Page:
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Positive Discipline: A Guide For Parents

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Hardly anything is of more concern to parents than the challenges of disciplining a small child. We all want our children to be well behaved, but making this happen without squelching a child's creativity or diminishing his sense of himself is difficult. I've found that discipline is one area of parenting where lots of "ghosts from the nursery" show up and cause trouble. This phrase, coined by well-known child development expert Selma Fraiberg, refers to the childhood memories, past experiences, and established patterns of thinking and behaving we all bring to the job of parenting. These ghosts can make parenting even more complicated, because sometimes we say one thing but are really feeling and thinking something else underneath.

Teaching and Learning

"Discipline" comes from a root word that means "to teach," not to punish. Teaching children the proper way to behave, how to stay in control of themselves, and how to show respect for others should be our goal. I've found that if parents clearly plan what they want to teach and keep in mind what their child can learn based on his stage of development, then the specific strategies are easier to work out. From the kids' point of view, the simpler the message being taught and the closer the link between the action and the consequence, the easier it is to learn what's expected.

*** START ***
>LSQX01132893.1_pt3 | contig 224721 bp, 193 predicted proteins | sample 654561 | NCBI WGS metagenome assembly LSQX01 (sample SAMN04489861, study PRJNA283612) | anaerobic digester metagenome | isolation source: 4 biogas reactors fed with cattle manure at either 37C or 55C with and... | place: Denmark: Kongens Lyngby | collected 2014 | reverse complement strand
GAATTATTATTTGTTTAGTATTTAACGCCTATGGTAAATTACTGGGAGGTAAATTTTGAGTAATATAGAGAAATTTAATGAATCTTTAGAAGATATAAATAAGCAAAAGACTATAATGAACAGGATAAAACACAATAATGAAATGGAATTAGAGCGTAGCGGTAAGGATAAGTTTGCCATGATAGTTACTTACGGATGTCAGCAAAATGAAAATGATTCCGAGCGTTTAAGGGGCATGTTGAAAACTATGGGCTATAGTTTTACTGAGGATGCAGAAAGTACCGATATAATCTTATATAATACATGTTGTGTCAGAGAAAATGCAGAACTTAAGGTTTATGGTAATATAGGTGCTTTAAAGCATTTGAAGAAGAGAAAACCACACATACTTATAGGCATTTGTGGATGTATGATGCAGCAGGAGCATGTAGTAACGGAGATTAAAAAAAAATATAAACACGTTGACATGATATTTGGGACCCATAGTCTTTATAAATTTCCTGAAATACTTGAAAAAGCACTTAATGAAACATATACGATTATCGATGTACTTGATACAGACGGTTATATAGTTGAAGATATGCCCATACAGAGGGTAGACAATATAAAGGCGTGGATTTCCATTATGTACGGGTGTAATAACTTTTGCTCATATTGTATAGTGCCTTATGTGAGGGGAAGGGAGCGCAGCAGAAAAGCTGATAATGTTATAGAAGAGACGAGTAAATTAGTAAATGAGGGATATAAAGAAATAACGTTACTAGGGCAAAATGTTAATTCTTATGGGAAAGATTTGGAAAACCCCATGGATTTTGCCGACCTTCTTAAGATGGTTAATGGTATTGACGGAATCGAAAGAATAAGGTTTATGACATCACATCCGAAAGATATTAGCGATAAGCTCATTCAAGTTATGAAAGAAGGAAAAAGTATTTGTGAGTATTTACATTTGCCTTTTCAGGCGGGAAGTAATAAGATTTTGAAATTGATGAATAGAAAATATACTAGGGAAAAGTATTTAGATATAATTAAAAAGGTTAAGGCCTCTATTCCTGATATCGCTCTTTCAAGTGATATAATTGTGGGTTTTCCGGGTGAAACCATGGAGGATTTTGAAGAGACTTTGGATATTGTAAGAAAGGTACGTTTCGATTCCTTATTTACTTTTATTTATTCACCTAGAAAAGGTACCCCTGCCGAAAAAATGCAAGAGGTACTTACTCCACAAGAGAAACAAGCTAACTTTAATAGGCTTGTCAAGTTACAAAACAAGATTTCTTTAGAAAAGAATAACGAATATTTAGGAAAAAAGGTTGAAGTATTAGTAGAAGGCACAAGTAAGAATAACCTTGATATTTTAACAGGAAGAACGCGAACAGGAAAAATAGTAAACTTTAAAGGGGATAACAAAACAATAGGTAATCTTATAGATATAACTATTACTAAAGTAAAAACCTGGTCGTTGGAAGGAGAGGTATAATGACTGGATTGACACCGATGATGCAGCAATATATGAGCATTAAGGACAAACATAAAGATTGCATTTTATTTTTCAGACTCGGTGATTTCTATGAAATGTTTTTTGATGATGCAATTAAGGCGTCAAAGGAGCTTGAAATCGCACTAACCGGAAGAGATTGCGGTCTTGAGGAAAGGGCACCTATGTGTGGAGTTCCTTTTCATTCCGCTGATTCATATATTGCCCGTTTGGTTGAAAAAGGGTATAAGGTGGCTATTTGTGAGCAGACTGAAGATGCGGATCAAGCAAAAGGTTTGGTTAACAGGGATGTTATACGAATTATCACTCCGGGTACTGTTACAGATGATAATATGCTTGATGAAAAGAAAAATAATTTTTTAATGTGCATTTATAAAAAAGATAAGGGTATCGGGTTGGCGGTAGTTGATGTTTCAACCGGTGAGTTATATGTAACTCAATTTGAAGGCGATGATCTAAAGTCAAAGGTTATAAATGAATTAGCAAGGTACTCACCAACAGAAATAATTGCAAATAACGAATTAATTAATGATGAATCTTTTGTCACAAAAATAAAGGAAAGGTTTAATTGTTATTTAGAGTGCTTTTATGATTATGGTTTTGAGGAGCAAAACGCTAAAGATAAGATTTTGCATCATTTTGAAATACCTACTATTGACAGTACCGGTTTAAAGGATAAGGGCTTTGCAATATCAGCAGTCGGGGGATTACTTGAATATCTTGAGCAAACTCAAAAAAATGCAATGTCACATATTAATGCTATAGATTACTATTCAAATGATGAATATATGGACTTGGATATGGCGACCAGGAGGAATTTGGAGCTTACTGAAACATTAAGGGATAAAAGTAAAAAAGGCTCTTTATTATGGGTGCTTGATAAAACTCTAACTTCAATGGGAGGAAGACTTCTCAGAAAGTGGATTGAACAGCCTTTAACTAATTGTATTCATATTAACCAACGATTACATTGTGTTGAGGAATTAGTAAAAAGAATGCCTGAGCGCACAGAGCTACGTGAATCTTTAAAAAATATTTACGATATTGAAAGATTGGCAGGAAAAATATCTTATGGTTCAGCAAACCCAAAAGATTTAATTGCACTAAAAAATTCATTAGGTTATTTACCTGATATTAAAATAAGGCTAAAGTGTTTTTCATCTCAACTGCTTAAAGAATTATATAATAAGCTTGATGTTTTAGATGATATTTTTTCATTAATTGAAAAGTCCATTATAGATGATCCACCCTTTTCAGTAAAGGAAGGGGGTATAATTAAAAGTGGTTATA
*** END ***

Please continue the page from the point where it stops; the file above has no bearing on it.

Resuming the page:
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If we haven't gotten around to it yet, now is the time to talk with our partner about discipline. Our kids need consistency from us, so it's good to agree on some strategies. Get some tips on developing a common approach to discipline.
Read Talking About Discipline
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Now that your toddler is becoming a preschooler, you may want to try some different approaches to discipline. Catching your child being good, for instance, is a simple, powerful tool for changing behavior. Get more suggestions.
Read Discipline Beyond Time-Out